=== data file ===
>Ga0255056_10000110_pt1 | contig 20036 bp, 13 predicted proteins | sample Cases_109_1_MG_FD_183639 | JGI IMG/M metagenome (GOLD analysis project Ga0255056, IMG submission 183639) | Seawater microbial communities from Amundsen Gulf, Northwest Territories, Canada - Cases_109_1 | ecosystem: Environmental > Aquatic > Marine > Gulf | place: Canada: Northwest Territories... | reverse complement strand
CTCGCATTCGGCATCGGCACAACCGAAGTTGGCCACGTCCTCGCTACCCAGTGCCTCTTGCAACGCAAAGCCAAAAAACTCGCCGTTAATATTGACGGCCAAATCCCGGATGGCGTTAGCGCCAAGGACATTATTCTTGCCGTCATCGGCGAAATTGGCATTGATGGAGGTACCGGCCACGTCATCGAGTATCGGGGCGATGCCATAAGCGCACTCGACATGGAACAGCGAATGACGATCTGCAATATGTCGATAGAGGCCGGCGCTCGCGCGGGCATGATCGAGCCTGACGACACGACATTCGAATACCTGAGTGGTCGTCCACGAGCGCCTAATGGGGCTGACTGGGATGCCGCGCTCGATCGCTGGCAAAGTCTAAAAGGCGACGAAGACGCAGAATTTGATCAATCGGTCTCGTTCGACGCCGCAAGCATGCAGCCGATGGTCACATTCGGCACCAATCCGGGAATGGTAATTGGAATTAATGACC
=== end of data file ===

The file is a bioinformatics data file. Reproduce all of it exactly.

>Ga0255056_10000110_pt1 | contig 20036 bp, 13 predicted proteins | sample Cases_109_1_MG_FD_183639 | JGI IMG/M metagenome (GOLD analysis project Ga0255056, IMG submission 183639) | Seawater microbial communities from Amundsen Gulf, Northwest Territories, Canada - Cases_109_1 | ecosystem: Environmental > Aquatic > Marine > Gulf | place: Canada: Northwest Territories... | reverse complement strand
CTCGCATTCGGCATCGGCACAACCGAAGTTGGCCACGTCCTCGCTACCCAGTGCCTCTTGCAACGCAAAGCCAAAAAACTCGCCGTTAATATTGACGGCCAAATCCCGGATGGCGTTAGCGCCAAGGACATTATTCTTGCCGTCATCGGCGAAATTGGCATTGATGGAGGTACCGGCCACGTCATCGAGTATCGGGGCGATGCCATAAGCGCACTCGACATGGAACAGCGAATGACGATCTGCAATATGTCGATAGAGGCCGGCGCTCGCGCGGGCATGATCGAGCCTGACGACACGACATTCGAATACCTGAGTGGTCGTCCACGAGCGCCTAATGGGGCTGACTGGGATGCCGCGCTCGATCGCTGGCAAAGTCTAAAAGGCGACGAAGACGCAGAATTTGATCAATCGGTCTCGTTCGACGCCGCAAGCATGCAGCCGATGGTCACATTCGGCACCAATCCGGGAATGGTAATTGGAATTAATGACC